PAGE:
Chinese espionage has been increasing against U.S. companies and security establishments with an intention to destroy American values and influence. And though President Trump initiated import tariffs on Chinese products in a bid to force Beijing to stop the theft of U.S. intellectual property, stricter actions may be required to keep the communist nation in check.
Chinese espionage activities
The seriousness of the Chinese threat was indicated by FBI Director Christopher Wray in an interview where he singled out the country as the biggest challenge for the U.S.
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“There’s no country that presents a more broad and more comprehensive threat to our ideas, to our innovation, to our economic security, in many ways, to so much of our daily lives, than China does… “[I]t is the FBI’s top counterintelligence priority, and it needs to be,” he said in an interview with CBS News.
China is known to use Chinese-origin people in the U.S. to spy on companies and steal sensitive information. Such incidents became so widespread that the U.S. administration recently decided to restrict visas granted to Chinese students in STEM fields.
U.S. companies are under constant attack by cyber terrorists from China who seek to siphon off sensitive technological and security information. In June, cybersecurity firm Symantec reported that a Chinese hacker group called Thrip had launched multiple attacks against American companies involved in sectors like defense, geospatial imaging, and communications.
One very serious attack by the group was against a satellite communications firm. “The attack group seemed to be particularly interested in the operational side of the company, looking for and infecting computers running software that monitors and controls satellites. This suggests to us that Thrip’s motives go beyond spying and may also include disruption,” Fox News quotes Symantec.
The Chinese government is also said to be using fake LinkedIn accounts to contact American citizens who work in sensitive areas that deal with U.S. security and commercial interests. Beijing then tries to lure such professionals into sharing secrets of the organization they are working for by offering attractive incentives. More often than not, people working in high-tech fields like nanotechnology, nuclear energy, stealth technology, etc. are the target of Chinese spy recruiters.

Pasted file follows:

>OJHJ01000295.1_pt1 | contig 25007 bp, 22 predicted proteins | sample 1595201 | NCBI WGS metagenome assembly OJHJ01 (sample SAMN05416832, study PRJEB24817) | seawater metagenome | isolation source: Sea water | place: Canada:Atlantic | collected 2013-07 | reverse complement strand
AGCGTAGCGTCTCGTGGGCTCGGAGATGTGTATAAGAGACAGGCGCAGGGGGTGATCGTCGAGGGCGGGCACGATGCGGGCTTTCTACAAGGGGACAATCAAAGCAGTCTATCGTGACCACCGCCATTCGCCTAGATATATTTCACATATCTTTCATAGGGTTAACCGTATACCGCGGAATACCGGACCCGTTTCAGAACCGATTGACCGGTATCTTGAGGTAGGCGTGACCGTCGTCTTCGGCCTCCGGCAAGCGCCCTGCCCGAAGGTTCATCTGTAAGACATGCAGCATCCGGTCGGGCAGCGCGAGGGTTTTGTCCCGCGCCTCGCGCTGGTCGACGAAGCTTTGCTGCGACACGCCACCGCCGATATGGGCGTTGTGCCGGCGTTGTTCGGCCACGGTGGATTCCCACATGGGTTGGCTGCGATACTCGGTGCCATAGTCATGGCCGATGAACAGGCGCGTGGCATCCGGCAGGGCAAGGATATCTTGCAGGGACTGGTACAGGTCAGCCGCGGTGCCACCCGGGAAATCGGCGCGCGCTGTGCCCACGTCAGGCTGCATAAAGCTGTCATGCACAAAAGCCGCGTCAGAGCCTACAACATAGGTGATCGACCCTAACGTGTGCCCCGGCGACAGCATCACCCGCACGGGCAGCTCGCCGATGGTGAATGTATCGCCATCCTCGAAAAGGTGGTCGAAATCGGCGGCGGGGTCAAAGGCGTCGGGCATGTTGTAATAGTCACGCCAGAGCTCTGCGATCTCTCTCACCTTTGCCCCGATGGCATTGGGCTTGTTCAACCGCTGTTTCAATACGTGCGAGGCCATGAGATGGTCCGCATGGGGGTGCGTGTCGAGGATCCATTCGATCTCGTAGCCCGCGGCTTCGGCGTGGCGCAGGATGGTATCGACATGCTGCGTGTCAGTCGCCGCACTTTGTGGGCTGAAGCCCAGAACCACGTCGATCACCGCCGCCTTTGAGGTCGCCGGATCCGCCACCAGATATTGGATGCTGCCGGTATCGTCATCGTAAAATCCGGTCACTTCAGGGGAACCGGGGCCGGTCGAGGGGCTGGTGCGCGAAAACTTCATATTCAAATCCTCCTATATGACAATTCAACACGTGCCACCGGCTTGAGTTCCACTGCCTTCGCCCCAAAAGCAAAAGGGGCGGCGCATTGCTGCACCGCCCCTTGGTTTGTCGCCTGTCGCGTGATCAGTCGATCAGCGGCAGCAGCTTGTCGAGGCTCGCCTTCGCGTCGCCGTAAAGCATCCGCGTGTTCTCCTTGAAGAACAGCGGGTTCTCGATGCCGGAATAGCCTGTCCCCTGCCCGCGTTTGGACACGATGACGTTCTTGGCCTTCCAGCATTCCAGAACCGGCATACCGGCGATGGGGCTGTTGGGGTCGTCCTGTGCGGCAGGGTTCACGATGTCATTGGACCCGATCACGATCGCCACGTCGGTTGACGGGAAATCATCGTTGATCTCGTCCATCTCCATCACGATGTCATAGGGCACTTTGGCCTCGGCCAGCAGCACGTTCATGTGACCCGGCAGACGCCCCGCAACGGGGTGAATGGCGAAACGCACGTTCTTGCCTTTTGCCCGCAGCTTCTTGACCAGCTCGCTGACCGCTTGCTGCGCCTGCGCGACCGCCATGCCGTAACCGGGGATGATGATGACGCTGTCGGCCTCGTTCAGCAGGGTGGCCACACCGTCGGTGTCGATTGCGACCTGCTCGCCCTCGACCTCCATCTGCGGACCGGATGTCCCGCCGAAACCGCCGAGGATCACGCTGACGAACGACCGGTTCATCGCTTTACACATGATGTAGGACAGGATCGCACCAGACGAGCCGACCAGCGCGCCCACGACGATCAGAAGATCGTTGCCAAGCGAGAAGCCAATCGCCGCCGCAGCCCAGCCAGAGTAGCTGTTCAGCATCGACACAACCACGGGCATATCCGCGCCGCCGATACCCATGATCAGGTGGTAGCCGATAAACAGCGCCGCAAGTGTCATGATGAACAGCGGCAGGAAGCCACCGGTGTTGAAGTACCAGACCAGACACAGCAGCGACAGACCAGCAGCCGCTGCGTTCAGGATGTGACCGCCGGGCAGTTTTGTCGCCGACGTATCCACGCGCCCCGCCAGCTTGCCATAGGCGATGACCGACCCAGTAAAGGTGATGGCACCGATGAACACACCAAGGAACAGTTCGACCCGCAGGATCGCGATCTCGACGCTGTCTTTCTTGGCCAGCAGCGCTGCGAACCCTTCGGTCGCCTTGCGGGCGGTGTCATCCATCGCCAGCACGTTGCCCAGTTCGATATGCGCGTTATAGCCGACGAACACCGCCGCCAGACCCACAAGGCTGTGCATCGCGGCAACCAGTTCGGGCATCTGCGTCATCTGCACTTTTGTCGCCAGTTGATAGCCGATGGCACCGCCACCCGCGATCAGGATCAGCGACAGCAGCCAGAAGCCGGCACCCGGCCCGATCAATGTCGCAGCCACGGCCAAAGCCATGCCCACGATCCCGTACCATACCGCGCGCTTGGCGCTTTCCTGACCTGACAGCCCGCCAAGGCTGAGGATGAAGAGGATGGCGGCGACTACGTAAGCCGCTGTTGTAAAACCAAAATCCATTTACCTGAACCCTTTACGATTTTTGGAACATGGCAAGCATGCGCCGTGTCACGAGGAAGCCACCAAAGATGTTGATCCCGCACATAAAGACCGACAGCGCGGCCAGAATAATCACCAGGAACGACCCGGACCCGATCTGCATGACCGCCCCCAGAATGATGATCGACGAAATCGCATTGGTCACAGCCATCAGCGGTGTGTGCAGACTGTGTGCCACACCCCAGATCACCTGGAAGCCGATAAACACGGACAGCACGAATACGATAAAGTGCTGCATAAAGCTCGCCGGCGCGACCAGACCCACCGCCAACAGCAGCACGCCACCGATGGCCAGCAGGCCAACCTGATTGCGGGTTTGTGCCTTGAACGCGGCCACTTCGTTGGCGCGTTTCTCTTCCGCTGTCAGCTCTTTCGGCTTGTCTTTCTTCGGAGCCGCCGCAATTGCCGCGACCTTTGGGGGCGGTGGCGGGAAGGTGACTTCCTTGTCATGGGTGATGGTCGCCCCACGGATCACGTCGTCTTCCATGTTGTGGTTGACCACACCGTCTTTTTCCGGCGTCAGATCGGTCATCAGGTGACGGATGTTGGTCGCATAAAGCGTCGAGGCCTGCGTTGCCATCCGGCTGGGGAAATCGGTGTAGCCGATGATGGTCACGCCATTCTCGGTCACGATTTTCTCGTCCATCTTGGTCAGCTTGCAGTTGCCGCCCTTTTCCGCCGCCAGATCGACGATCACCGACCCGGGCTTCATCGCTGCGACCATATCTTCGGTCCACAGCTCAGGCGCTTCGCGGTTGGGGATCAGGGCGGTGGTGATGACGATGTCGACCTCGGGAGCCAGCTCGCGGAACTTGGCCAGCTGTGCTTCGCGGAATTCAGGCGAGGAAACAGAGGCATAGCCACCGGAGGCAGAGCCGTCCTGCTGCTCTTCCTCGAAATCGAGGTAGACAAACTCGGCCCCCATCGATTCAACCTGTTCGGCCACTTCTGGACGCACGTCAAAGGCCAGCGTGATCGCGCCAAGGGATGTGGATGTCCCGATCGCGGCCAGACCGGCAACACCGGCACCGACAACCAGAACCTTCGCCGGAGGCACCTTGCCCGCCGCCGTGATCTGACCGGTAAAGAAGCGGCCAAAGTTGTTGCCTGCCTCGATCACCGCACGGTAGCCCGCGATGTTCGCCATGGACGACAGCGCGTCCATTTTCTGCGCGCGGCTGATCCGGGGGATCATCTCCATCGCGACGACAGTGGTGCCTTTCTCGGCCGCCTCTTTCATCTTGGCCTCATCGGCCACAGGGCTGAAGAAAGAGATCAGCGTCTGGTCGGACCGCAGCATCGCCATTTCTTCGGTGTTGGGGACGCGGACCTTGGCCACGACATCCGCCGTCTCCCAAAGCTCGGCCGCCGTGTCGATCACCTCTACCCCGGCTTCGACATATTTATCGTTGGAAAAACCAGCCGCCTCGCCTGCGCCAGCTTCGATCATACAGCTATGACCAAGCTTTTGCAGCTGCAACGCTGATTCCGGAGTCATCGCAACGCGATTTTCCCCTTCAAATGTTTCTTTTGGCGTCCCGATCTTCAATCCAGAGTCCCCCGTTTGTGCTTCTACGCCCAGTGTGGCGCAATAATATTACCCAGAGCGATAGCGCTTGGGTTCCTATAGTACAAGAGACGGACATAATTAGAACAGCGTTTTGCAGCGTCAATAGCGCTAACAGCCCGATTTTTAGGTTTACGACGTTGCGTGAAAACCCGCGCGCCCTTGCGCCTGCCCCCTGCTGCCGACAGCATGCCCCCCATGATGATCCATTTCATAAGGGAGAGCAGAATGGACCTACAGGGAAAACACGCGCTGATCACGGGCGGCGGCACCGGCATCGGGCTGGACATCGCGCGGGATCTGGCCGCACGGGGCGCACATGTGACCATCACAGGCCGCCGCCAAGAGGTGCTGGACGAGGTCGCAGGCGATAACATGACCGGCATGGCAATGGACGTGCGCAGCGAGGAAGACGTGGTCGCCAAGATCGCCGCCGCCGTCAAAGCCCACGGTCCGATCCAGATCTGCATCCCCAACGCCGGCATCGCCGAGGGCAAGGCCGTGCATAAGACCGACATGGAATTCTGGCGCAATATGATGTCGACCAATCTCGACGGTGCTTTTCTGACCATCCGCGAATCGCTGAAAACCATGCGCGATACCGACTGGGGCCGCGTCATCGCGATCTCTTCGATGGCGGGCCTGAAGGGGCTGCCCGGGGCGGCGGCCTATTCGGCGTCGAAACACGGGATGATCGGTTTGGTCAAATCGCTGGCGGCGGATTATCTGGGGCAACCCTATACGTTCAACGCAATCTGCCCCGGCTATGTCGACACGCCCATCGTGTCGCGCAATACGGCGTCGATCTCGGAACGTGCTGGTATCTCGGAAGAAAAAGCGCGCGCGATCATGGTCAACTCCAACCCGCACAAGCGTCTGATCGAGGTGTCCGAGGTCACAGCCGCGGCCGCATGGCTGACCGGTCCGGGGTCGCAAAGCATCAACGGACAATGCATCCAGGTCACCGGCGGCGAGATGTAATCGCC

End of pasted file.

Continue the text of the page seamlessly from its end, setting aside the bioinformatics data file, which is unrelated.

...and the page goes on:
Among other reasons, U.S. President Donald Trump had imposed tariffs on Chinese imports to force Beijing to stop Chinese espionage against American companies. His actions were in response to several U.S. intelligence reports that warned that Beijing was trying to weaken America by stealing its intellectual property (IP).
“If this threat is not addressed, it could erode America’s long-term competitive economic advantage,” Business Standard quotes one such report.
Derek Scissors from the American Enterprise Institute believes that China has always been a technology leech, hurting American interests for a long time. He accuses the Communist Party of being the driver behind Chinese companies’ theft of U.S. IP.
“The idea that these firms are engaging in mass industrial espionage without the blessing of the Chinese government is not the slightest bit believable,” he says in an interview with the BBC.
The U.S.-China trade war has been intensifying over the past weeks. President Trump recently slammed additional tariffs on US$200 billion worth of Chinese products. And though Beijing retaliated with duties on American imports, the pressure of losing the American market might just force Beijing to rein in its espionage and come in line with Trump’s demands.